Task.WhenAll with Select is a footgun - but why?

N+1 Problem

Putting threads, tasks, async, parallelism to one side, what you describe is an N+1 problem, which is something to avoid for exactly what happened to you. It's all well and good when N (your user count) is small, but it grinds to a halt as the users grow.

You may want to find a different solution. Do you have to do this operation for all users? If so, then maybe switch to a background process and fan-out for each user.

Back to the footgun (I had to look that up BTW ).

Tasks are a promise, similar to JavaScript. In .NET they may complete on a separate thread - usually a thread from the thread pool.

In .NET Core, they usually do complete on a separate thread if not complete and the point of awaiting, for an HTTP request that is almost certain to be the case.

You may have exhausted the thread pool, but since you're making HTTP requests, I suspect you've exhausted the number of concurrent outbound HTTP requests instead. "The default connection limit is 10 for ASP.NET hosted applications and 2 for all others." See the documentation here.

Is there a way to achieve some parallelism and not take exhaust a resource (threads or http connections)? - Yes.

Here's a pattern I often implement for just this reason, using Batch() from morelinq.

IEnumerable<User> users = Enumerable.Empty<User>();
IEnumerable<IEnumerable<string>> batches = userIds.Batch(10);
foreach (IEnumerable<string> batch in batches)
    Task<User> batchTasks = batch.Select(userId => GetUserDetailsAsync(userId));
    User[] batchUsers = await Task.WhenAll(batchTasks);
    users = users.Concat(batchUsers);

You still get ten asynchronous HTTP requests to GetUserDetailsAsync(), and you don't exhaust threads or concurrent HTTP requests (or at least max out with the 10).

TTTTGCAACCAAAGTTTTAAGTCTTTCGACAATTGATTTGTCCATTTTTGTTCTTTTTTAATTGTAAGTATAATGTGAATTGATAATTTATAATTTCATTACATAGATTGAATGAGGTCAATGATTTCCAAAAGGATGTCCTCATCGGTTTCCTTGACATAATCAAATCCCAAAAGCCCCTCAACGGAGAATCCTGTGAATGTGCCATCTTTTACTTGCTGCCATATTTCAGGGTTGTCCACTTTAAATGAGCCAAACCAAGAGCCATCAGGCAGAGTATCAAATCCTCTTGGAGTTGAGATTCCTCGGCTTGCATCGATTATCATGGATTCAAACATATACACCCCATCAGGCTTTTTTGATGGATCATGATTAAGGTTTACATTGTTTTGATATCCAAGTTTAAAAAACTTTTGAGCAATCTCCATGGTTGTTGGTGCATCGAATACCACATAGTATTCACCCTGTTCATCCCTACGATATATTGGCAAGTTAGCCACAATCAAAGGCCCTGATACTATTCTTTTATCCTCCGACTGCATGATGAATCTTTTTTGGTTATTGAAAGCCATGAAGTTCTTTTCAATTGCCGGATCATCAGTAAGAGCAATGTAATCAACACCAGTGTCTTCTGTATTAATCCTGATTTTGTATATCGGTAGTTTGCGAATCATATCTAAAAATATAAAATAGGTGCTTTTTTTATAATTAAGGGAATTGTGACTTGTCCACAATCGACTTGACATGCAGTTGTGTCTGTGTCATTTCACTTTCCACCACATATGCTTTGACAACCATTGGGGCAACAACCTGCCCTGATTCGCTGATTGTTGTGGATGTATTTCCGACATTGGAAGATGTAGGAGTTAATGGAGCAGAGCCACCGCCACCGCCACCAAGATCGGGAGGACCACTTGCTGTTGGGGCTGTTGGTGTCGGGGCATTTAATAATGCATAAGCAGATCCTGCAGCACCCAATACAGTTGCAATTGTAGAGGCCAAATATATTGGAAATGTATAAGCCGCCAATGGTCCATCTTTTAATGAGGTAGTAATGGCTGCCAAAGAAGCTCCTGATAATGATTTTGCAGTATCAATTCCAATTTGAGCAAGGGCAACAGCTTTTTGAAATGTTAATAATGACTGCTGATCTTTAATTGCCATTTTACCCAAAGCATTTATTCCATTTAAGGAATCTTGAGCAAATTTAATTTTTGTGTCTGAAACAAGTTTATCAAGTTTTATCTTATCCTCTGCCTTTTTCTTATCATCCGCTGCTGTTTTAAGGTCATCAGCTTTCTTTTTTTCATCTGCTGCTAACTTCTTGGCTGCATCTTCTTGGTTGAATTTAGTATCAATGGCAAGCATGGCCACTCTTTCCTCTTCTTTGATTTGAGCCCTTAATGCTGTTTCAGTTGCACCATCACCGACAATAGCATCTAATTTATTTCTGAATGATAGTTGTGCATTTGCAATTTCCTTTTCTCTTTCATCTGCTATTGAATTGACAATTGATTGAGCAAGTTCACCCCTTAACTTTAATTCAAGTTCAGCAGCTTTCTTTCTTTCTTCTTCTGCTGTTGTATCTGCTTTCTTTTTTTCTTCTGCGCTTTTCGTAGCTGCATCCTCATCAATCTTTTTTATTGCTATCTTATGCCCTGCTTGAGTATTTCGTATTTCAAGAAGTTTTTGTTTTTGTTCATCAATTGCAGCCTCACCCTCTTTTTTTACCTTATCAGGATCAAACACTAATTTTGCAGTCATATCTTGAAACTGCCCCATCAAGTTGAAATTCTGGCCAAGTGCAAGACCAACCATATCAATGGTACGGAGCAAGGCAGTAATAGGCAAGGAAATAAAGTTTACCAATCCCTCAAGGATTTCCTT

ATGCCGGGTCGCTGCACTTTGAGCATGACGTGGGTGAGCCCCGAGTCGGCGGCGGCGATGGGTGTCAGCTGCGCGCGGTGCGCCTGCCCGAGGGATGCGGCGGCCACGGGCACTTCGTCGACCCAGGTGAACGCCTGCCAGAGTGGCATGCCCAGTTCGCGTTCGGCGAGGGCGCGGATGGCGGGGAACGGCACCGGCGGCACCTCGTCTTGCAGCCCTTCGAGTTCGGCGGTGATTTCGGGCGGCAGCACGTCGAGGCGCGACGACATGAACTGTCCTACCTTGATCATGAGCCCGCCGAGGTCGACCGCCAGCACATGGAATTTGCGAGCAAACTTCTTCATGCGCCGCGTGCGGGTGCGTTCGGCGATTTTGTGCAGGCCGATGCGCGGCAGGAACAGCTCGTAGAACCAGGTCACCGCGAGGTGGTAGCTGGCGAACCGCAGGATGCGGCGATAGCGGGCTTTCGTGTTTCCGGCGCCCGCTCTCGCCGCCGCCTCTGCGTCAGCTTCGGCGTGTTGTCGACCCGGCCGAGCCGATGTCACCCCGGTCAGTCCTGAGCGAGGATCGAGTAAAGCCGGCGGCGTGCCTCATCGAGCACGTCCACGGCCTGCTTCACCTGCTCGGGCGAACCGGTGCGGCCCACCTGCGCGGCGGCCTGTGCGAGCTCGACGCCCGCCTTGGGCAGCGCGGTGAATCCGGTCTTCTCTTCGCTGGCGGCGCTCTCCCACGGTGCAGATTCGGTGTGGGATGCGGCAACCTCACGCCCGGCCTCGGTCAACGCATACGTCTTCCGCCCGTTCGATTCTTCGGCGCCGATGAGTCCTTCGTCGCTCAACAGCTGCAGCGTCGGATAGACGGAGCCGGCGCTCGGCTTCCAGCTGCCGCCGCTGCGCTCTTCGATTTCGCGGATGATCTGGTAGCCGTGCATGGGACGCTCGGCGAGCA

Now if this is a heavily used operation or the server with GetUserDetailsAsync() is heavily used elsewhere in the app, you may hit the same limits when your system is under load, so this batching is not always a good idea. YMMV.

You already have an excellent answer here, but just to chime in:

There's no problem with creating thousands of tasks. They're not threads.

The core problem is that you're hitting the API way too much. So the best solutions are going to change how you call that API:

  1. Do you really need user details for thousands of users, all at once? If this is for a dashboard display, then change your API to enforce paging; if this is for a batch process, then see if you can access the data directly from the batch process.
  2. Use a batch route for that API if it supports one.
  3. Use caching if possible.
  4. Finally, if none of the above are possible, look into throttling the API calls.

The standard pattern for asynchronous throttling is to use SemaphoreSlim, which looks like this:

using var throttler = new SemaphoreSlim(10);
var userTasks = userIds.Select(async userId =>
  await throttler.WaitAsync();
  try { await GetUserDetailsAsync(userId); }
  finally { throttler.Release(); }
var users = await Task.WhenAll(tasks); // users is User[]

Again, this kind of throttling is best only if you can't make the design changes to avoid thousands of API calls in the first place.